Tuesday, 30 September 2008

The good weather appears to be over, just as the ivy was beginning to flower, and the bees looked as though they had a chance of building up their honey stores for the winter. That, of course, makes feeding even more important. I don't normally do it, apart from small or newly-established colonies which don't have an accumulation of honey in the broodbox. This year, however, everything except Hive 1, which is too weak to manage so much, is getting 8kg of sugar, and I'll be watching them closely over the winter. It's not what I like doing, but for once, after two dreadful summers. it's worht it in order to avoid the risk of good colonies starving.

Normally, if a colony doesn't store enough to get through the winter, it's best to get rid of it and its genes. With only a few colonies, I've begun to think that it's better, instead of letting it starve, to keep taking frames out so that it never becomes big enough to raise drones and pass on its genes. Then it can be requeened from a better hive when I'm ready.

Bad weather in summer is very bad for the imported strains, which don't mate properly in poor conditions. So their queens will have been failing, while native types will have had more success. So there should have been some selection in favour of the better-adapted strains I'm interested in. Doubtless poor mating will have contributed to the 30% of hives which failed over winter, given the number of queens which are either imported, or raised from imported stocks.

Sunday, 21 September 2008

We've had a couple of days which have been warm enough for drones to fly freely, so hopefully the new queen should be well mated by now. They mate with a dozen or so drones, and need to get the number reasonably high or they fizzle out over the winter. I've lost a lot of colonies that way in the past, but waiting till late summer or early autumn seems to be giving better results so far. Hopefully I've now got the four hives headed by well-mated queens, but since three of them were raised this year, it's impossible to be completely certain.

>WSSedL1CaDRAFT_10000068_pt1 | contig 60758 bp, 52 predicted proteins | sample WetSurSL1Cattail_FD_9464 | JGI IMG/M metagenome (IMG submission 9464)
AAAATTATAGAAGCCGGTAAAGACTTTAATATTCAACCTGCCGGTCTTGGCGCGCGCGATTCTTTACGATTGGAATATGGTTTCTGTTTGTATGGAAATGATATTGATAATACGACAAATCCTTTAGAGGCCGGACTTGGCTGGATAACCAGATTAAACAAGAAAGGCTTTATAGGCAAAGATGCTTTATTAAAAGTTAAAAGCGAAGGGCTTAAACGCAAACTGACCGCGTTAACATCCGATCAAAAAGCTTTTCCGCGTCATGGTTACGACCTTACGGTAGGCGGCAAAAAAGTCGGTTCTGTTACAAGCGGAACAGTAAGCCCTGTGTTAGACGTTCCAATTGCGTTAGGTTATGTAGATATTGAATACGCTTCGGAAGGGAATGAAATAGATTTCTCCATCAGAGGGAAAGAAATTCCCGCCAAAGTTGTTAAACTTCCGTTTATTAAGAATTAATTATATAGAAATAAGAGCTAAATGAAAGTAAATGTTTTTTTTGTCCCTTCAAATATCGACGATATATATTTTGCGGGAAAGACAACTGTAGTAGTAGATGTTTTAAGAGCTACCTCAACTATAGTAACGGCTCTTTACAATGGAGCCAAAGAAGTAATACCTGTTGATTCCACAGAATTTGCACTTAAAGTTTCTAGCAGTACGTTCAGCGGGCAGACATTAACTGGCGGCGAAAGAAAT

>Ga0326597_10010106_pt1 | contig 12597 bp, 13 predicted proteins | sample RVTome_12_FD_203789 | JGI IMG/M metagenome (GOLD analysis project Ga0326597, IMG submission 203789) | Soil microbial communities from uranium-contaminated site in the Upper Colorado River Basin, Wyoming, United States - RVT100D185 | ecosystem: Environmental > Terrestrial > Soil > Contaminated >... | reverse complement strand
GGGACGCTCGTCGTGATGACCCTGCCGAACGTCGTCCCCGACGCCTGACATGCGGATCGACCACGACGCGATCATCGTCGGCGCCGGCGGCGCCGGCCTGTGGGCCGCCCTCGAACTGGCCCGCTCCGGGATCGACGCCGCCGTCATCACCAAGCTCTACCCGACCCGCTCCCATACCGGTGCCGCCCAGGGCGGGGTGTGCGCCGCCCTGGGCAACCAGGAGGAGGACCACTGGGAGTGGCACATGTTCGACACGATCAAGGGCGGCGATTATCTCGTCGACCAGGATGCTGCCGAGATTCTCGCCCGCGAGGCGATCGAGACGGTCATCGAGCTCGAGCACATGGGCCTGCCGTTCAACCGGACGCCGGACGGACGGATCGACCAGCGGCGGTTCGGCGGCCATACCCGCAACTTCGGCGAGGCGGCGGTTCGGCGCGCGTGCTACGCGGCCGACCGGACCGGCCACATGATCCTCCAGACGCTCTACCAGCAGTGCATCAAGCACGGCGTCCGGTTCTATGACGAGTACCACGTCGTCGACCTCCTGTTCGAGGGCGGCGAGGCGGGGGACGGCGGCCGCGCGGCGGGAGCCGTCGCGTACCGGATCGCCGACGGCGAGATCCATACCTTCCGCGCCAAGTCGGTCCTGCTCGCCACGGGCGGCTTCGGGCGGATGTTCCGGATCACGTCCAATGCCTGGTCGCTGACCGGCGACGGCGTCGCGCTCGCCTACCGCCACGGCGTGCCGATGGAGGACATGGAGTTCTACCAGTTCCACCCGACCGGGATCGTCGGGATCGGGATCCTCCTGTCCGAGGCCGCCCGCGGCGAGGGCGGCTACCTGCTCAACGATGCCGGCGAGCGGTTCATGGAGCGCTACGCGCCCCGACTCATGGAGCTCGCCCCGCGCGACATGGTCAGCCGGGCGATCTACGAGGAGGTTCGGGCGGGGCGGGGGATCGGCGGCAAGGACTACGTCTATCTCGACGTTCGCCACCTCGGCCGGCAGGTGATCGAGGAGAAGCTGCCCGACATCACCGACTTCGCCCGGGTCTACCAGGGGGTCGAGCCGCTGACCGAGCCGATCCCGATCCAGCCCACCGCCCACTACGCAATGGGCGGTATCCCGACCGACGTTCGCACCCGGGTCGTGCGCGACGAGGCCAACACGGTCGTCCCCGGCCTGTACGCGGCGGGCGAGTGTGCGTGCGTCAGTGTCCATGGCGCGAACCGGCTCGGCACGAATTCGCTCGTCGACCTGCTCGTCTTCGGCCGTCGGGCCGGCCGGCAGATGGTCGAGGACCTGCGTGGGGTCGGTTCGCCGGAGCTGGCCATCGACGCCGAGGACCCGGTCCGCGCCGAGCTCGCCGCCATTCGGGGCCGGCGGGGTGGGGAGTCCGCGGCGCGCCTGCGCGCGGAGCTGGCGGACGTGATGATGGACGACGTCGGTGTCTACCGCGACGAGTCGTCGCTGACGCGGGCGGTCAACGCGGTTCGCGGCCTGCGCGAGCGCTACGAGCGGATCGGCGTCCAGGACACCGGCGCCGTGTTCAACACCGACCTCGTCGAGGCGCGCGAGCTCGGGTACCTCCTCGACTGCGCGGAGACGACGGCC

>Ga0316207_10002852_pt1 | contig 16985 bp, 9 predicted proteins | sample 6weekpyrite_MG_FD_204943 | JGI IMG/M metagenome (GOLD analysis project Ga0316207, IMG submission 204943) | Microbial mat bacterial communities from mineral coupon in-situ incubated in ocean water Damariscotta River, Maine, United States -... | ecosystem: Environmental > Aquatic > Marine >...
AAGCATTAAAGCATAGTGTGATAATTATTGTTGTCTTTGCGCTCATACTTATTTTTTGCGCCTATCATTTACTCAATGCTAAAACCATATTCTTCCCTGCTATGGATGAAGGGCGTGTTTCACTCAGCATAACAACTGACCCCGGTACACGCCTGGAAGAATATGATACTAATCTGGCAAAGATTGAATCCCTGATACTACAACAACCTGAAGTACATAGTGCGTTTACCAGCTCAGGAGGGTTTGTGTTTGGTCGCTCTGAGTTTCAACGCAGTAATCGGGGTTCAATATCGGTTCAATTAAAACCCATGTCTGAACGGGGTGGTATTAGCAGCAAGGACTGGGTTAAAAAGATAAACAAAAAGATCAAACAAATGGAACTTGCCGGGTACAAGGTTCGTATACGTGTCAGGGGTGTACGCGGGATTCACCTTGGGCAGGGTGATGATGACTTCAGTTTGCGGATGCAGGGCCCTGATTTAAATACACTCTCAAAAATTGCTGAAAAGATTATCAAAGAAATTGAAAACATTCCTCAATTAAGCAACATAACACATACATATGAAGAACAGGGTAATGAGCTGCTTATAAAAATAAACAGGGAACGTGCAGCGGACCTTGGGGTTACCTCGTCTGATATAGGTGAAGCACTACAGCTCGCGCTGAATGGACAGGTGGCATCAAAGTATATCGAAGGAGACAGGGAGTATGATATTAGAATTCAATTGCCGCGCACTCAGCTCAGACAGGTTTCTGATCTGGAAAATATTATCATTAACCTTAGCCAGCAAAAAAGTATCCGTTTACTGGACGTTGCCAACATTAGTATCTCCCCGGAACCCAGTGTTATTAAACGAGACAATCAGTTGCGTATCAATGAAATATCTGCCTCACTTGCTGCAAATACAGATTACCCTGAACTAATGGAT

I've dosed them all with sugar syrup containing fumidil-B, an antibiotic derived from a fungus called Aspergillus fumigatus. It treats Nosema, a bacterial disease of the bee's gut, which shortens its life and leads to the collapse of colonies over the winter. I've no proof that my bees have it, but I'm suspicious, and I don't currently have access to a microscope. It'll do no harm to be certain.

Thursday, 11 September 2008

Hive 1, the small swarm, is behaving in the usual agitated manner you get with colonies which have been queenless for a while. I don't need to open that one to see what state it's in! Hive 2, the former 'foreign' colony, has nice patches of flat-capped worker brood, and lots of eggs and young brood. So all's well there. Hives 3 and 4 both have decent sized, but slowly shrinking, broodnests.

The only concern is that none of the hives have as much in the way of stores as I'd expect this time of year. I've been hearing of other peoples' colonies starving in the vile weather; mine are nowhere near that bad, but will need feeding as a precaution. I wouldn't normally expect to do that with an established colony, but after two terrible summers it's as well to be cautious.

I extracted what honey there was the other day, a miserable ten pounds. That's ten pounds more than I got last year, which was even worse in that respect, but at least it brightened up in time for the bees to gather stores for themselves.

Thursday, 4 September 2008

There's one piece of good news, Hive 2 (the 'foreign' hive) now has a large expanse of eggs, so hopefully that queen's going to be OK. Hive 1 (the little swarm) has a capped queen cell by now; I went through it on Tuesday and broke down all but one uncapped cell. That way I eliminated every queen being raised from a larva that was too old to convert properly. Hopefully they'll be OK, but the colony is decidedly small to be raising a queen.

Apart form that, it's been raining all week, and my head is splitting.